Greek mythology is full of stories in which the gods do horrific things. From Cronus devouring his children to Hera turning Lamia into a tortured monster, the Greek gods commit atrocities against themselves and humans. To a modern reader, these myths can seem confusing, amoral, and filled with cruelty.
The Greek gods were cruel because the Greeks told myths that reflected the world around them. The Greeks used mythology to make sense of their chaotic world. They could attribute tragedy and misfortune to the cruelty of the gods.
The ancient Greeks did not look to their gods for examples of moral goodness. The gods were proud and otherworldly, held to a different standard. This article will examine the morality of the Greek gods and some of their cruelest acts by human standards.
Also see Why Are Greek Gods So Muscular? to learn more.
Are Greek Gods Evil?
Most Greek gods commit evil acts, including murder, torture, sexual assault, and kidnapping. But even though their gods do evil things, the Greeks did not consider them “evil.”
The Greek gods are neither evil nor good. They exist beyond human morality. Some actions that would be evil for a human to commit are completely justifiable when performed by the gods.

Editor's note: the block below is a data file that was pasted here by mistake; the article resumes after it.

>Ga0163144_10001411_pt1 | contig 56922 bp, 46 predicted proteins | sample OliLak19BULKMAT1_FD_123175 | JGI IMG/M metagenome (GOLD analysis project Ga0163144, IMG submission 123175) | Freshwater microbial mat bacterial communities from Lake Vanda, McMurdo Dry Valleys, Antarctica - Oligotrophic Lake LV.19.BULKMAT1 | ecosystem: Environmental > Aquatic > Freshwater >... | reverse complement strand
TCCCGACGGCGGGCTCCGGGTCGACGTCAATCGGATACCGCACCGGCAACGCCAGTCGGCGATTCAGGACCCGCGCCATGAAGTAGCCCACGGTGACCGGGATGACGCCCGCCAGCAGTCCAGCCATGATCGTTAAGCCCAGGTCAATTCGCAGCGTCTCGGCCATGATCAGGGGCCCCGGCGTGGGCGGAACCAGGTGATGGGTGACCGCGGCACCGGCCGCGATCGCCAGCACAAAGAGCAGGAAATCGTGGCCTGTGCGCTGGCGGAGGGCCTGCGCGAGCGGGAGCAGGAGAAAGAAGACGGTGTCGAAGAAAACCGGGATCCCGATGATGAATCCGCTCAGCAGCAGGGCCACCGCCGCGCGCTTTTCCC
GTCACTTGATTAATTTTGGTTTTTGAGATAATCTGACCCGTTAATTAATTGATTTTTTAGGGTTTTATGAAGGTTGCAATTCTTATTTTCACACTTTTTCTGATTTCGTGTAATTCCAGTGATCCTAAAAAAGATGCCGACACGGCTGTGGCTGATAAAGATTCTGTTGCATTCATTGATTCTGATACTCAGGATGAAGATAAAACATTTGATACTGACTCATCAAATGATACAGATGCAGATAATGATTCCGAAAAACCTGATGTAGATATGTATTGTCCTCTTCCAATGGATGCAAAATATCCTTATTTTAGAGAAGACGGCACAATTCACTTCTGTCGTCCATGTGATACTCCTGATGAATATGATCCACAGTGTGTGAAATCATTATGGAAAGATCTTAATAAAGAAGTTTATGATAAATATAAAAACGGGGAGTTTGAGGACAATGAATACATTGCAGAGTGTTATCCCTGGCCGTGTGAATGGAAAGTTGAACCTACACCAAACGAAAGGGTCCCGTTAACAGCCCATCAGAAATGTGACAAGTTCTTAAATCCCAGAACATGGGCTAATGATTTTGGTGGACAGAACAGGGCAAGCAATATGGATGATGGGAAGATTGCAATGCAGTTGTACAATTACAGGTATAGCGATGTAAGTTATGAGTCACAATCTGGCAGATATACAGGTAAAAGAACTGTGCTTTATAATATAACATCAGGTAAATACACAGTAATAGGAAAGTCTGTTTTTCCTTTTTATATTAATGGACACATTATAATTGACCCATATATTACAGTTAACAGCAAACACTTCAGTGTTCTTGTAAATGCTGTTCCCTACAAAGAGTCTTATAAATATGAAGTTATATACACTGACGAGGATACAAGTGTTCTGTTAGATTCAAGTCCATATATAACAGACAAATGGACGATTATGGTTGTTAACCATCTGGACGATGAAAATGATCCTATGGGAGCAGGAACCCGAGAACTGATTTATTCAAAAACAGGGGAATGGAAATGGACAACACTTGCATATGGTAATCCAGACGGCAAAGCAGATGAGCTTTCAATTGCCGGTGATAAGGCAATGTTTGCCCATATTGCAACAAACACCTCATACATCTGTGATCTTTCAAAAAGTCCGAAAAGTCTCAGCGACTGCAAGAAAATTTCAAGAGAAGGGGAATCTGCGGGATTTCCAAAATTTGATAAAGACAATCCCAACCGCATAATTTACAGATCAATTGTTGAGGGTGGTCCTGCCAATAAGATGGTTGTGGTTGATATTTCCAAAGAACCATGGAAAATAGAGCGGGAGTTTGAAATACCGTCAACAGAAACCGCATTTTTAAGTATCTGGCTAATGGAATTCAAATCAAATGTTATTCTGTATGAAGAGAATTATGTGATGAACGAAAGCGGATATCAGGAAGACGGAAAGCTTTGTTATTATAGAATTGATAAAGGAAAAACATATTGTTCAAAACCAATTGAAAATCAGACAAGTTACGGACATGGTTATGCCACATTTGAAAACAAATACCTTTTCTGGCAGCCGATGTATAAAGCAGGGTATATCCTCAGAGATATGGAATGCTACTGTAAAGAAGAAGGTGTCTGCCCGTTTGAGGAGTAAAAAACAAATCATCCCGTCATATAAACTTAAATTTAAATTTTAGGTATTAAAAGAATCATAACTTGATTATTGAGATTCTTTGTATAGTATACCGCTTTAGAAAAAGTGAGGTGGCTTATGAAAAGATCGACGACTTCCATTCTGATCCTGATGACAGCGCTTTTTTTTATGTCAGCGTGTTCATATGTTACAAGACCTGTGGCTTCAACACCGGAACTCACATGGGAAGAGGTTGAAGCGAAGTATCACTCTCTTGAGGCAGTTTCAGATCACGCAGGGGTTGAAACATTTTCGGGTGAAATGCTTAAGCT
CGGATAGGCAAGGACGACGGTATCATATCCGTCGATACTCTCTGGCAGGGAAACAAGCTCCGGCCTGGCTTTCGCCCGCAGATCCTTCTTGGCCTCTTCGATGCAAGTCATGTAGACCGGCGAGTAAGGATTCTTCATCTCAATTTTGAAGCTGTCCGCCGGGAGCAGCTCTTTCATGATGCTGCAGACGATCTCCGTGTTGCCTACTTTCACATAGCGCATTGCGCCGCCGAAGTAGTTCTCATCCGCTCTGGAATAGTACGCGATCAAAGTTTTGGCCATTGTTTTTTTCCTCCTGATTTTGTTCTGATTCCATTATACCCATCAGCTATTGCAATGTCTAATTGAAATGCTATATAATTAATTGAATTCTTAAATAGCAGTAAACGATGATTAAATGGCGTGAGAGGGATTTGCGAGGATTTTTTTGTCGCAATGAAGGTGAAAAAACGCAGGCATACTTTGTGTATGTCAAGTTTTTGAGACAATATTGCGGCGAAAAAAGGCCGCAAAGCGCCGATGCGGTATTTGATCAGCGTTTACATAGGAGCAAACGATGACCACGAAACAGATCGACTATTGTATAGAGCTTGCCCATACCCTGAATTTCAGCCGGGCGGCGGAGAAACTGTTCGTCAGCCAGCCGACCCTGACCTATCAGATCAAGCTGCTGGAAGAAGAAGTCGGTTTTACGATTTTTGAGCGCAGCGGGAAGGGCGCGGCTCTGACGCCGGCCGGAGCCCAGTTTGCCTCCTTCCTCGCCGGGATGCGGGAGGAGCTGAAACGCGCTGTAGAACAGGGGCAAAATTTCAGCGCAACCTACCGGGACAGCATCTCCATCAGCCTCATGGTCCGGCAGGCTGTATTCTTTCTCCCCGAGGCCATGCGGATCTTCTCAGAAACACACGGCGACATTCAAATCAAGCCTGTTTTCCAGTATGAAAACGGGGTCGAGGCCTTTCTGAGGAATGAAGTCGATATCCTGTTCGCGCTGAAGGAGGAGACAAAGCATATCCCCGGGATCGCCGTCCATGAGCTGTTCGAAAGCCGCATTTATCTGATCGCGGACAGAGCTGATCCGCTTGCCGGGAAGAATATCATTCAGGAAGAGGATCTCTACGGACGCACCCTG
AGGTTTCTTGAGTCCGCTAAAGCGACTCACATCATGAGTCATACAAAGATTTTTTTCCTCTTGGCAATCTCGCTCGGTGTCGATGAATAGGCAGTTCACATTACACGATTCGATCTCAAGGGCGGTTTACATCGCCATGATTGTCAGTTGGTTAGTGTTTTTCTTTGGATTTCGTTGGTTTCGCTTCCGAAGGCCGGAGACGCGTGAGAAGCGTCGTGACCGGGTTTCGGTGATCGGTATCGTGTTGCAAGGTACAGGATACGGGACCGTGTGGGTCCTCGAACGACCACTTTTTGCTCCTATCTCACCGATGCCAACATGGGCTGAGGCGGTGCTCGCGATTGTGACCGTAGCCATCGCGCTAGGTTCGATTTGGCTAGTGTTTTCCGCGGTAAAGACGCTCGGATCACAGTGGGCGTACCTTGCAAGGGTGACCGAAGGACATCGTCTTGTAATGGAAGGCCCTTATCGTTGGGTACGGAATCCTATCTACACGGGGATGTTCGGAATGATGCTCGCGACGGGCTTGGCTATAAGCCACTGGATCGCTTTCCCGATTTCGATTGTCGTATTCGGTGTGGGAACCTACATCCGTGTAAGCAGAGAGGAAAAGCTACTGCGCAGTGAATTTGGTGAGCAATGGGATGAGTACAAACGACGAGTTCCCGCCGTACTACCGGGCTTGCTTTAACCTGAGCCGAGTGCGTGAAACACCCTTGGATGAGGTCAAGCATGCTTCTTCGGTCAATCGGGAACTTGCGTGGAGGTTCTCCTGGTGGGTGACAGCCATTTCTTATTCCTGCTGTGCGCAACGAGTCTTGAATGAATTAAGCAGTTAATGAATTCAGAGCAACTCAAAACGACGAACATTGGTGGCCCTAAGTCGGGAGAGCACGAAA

Many of the Greek gods were living embodiments of natural phenomena and experiences.  For instance, Ares was the god of war, who could fill men with bloodlust and drive them to kill one another. Eros, the god of sexual desire, could influence people with feelings of lust. Even rivers, seas, and mountains had names and associated gods.
When the Greeks saw a natural disaster or human injustice, they could attribute it to the gods. If the Greek gods seem evil to a modern reader, it’s because the gods reflected the world in which the Greeks lived.
The Greek gods have one major character flaw that motivates many of their “evil” acts. The gods are proud, and they punish any humans who dare to think themselves above the gods. Many of the gods’ worst actions are motivated by pride and punishing human hubris.
Also see Why Are Greek Gods No Longer Worshipped? to learn more.